Chronic diseases: the silent killerDid you know that you might be having a chronic disease and truly unaware of it? Unfortunately, this seems to be the case with most Canadians according to a newly released study that was published in the Canadian Medical Association Journal in May 2013.

The findings of the Canadian Medical Association Journal

The breakdown of the figures is that our of 12.5% of adults with chronic diseases, only 5% have been diagnosed, a common factor with previous studies done in the neighboring USA which revealed a record 10% of Americans with kidney diseases. Led by Paul Arora a research expert, the team identified chronic kidney disease as a risk factor for death and cardiovascular related morbidity. He further noted that the Canadian health care system spends a whopping $ 60,000 per patient in the treatment of Hemodialysis. Technically, the kidney’s function is to produce urine and as such it should not operate below 10 to 15%. If it does, it is no longer able to filter the blood and urine and this causes toxins and other excess fluids to accumulate in the body. Hemodialysis is therefore, a therapy that serves that purpose of filtering waste matter by removing the blood and filtering through a dialyzer or artificial kidney as some would call it.
The researchers came to these numbers by using blood and urine samples from 3.689 people of 18 to 79 ages concluding that a total 2.9 million Canadians had kidney ailment. Interestingly, most of the people diagnosed with the disease did not have hypertension, diabetes or other related factors that play out as symptoms.
While loss of sleep comes as the most salient indication, other symptoms include: loss of appetite, less urination owing to kidney malfunctions. As the researchers noted, people who are not at high risk do not conform to testing as a routine. Additionally, most people did not have diabetes or hypertension, which most certainly made them think they were doing great. Sadly, most of these people are diagnosed with the chronic diseases when it’s too late, commonly known as stage 4, where the kidney experiences irregular dysfunctions as noted by Brian Radbill.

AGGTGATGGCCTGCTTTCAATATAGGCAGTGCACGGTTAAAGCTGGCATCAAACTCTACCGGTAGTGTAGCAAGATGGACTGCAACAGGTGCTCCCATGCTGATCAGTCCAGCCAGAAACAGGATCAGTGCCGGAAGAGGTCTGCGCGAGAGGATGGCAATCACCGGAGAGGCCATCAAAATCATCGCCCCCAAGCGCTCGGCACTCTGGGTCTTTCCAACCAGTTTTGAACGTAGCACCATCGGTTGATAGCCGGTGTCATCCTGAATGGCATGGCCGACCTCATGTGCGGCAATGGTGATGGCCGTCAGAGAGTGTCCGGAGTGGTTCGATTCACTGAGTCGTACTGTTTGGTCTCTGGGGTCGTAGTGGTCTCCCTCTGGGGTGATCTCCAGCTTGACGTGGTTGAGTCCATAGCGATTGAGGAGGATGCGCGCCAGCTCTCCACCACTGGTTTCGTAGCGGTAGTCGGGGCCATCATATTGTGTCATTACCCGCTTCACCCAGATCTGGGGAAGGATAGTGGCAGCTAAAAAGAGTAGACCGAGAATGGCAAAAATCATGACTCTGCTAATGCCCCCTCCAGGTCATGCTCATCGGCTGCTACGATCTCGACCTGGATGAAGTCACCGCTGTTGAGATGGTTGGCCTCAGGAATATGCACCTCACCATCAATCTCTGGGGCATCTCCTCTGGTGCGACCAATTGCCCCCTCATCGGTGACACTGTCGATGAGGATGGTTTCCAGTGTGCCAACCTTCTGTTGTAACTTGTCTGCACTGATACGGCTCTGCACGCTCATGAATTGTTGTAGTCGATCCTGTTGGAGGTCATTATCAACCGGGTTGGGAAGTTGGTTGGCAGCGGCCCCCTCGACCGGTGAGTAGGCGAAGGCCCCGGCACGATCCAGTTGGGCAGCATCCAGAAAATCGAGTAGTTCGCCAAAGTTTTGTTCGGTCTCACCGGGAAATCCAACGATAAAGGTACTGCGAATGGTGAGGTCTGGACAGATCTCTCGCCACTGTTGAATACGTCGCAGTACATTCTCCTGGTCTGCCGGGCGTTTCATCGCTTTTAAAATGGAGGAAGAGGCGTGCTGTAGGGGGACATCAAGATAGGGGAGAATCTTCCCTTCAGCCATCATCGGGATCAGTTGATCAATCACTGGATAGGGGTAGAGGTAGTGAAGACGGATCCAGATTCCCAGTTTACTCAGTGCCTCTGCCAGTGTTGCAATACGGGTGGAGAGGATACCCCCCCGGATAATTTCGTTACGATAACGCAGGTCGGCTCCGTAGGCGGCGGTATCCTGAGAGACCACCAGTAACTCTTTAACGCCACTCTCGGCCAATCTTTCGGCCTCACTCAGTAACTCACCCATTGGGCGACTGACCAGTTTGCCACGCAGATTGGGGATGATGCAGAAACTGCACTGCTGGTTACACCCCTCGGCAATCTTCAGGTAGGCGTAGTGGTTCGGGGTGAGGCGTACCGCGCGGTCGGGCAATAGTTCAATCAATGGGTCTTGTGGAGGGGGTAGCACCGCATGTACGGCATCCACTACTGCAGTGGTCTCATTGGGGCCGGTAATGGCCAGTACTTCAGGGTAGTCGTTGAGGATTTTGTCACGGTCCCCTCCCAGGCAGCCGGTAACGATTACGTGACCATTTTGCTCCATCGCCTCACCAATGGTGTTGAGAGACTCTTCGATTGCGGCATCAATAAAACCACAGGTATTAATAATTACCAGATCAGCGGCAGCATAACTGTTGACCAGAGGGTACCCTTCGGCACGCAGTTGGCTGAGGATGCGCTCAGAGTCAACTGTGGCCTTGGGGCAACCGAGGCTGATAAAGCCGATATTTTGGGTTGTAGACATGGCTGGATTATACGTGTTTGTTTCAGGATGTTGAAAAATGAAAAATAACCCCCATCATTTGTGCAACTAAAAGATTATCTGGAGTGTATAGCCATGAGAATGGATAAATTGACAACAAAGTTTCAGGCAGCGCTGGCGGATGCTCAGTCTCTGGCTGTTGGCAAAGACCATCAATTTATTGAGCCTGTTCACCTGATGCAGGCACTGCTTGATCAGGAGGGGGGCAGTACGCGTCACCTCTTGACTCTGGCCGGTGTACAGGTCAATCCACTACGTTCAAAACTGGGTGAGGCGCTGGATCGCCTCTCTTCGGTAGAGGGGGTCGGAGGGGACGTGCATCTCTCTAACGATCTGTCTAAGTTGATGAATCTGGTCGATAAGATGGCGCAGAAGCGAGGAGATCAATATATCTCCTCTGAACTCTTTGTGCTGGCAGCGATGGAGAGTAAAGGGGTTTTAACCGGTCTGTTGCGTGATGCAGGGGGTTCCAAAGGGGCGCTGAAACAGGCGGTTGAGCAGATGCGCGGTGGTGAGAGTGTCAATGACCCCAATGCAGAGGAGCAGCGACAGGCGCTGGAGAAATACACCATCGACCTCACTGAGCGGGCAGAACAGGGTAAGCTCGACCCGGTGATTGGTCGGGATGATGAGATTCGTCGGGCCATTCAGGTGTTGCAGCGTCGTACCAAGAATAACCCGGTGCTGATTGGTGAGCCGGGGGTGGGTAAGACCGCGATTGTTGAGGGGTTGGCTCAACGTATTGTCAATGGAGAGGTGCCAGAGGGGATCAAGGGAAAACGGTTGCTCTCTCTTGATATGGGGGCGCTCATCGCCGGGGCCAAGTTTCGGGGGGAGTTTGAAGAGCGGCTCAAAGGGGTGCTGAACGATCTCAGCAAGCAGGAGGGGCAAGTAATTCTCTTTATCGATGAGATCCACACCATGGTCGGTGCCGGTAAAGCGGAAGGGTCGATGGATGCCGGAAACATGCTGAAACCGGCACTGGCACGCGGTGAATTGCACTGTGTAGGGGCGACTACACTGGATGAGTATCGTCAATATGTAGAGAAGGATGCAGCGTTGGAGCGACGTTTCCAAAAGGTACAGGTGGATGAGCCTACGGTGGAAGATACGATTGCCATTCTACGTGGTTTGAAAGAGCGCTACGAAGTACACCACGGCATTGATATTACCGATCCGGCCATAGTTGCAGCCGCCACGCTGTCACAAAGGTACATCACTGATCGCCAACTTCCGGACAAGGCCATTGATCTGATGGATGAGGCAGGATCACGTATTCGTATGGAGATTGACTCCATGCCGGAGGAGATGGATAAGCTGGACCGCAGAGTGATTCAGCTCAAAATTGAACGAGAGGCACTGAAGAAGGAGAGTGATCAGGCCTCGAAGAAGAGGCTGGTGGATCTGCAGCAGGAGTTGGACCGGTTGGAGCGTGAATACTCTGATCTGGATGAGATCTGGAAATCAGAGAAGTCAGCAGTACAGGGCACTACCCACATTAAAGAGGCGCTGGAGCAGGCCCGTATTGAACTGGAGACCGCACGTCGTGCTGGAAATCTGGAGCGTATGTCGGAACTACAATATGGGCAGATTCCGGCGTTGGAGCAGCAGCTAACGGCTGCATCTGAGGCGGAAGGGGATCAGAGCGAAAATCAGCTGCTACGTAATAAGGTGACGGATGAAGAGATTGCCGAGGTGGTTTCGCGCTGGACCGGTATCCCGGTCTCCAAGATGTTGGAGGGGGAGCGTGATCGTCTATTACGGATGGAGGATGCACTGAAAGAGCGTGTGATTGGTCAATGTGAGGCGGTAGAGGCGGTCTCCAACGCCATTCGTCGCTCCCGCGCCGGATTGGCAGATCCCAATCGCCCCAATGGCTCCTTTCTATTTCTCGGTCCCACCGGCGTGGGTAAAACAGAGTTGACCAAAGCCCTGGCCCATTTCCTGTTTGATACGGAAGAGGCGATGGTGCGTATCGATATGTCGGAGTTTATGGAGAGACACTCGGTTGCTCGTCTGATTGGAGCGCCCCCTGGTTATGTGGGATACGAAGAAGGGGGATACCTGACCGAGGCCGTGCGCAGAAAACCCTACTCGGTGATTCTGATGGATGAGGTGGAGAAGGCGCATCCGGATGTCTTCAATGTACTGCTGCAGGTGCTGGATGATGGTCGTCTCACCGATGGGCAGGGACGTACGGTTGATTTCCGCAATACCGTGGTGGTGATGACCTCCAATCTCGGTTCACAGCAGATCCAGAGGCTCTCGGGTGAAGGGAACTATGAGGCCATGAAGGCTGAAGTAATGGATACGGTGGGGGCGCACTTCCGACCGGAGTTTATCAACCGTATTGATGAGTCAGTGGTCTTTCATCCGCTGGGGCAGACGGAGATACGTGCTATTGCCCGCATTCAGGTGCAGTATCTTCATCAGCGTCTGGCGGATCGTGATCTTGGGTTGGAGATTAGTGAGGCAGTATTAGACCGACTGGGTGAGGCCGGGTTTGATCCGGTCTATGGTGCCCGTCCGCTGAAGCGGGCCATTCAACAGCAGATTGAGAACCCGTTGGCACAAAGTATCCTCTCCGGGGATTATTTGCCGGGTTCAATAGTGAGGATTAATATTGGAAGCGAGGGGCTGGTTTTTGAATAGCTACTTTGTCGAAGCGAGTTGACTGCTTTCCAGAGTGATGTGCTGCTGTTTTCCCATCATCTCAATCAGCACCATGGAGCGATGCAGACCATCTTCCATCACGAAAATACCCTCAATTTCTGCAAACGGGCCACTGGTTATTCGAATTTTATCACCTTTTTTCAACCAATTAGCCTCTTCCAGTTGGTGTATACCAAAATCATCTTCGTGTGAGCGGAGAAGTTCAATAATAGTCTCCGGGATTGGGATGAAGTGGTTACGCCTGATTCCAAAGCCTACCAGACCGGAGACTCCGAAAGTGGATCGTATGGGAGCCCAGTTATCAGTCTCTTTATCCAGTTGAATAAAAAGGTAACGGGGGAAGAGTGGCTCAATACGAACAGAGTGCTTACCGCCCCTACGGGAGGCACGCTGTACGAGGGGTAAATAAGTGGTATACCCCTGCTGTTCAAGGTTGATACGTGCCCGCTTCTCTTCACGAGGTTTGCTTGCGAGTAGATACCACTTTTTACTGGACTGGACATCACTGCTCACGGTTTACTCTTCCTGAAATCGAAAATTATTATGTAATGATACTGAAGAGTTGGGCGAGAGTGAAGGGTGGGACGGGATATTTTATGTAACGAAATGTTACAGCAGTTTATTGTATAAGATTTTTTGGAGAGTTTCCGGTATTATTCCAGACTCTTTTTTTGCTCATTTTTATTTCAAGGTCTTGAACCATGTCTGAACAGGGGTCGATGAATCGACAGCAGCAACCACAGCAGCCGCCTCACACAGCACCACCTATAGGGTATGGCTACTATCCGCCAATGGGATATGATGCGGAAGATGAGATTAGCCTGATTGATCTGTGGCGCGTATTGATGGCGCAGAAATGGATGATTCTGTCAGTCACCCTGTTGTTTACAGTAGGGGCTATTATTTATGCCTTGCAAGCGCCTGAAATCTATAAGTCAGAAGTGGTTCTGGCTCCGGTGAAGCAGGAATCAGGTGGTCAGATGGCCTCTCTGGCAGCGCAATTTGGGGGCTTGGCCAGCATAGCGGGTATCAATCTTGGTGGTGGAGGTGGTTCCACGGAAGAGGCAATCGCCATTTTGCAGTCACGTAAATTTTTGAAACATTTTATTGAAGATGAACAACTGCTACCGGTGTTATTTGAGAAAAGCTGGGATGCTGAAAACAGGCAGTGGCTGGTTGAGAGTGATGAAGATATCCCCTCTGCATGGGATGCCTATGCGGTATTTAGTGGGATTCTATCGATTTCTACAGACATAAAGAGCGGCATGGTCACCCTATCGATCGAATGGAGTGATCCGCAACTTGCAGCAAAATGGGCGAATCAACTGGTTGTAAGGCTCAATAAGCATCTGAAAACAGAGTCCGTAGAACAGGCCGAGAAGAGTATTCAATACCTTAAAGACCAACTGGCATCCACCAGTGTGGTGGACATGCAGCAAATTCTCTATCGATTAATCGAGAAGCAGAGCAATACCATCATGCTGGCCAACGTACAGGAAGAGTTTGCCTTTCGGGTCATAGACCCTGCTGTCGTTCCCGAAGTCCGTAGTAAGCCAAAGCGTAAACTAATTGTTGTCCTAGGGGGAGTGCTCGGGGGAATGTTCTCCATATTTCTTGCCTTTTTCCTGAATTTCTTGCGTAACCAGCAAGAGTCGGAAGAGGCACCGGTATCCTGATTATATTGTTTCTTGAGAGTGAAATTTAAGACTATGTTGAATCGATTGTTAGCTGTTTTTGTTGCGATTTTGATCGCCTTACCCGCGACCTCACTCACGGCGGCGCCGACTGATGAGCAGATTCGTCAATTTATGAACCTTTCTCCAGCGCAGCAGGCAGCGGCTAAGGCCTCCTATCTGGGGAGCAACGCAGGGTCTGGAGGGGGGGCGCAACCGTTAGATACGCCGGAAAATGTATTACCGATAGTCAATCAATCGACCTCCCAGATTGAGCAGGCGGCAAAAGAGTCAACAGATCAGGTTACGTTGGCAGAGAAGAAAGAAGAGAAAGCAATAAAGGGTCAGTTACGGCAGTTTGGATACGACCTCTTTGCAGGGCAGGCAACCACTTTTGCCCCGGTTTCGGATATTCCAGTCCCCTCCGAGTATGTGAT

What do the experts say?

As opposed to waiting for symptoms to start cropping up, it would be better to focus on the underlying problems at the present stage such as shedding a spotlight on individuals who are obese, those with high cholesterol disease or have a family history of chronic diseases and having them screened at an early stage. Actually, a simple blood test can be able to show the symptoms.
Early diagnosis can offer mitigation strategies and help one avoid a kidney transplant or even slow the spreading of the disease in future by using ACE inhibitors and so on. By and large, it can reduce the chances of having as many kidney transplants as was the case in 2009 where according to the U.S department of Health and Human Services, more than 16,000 Americans had one. Don’t just think you are feeling fine, go for that test.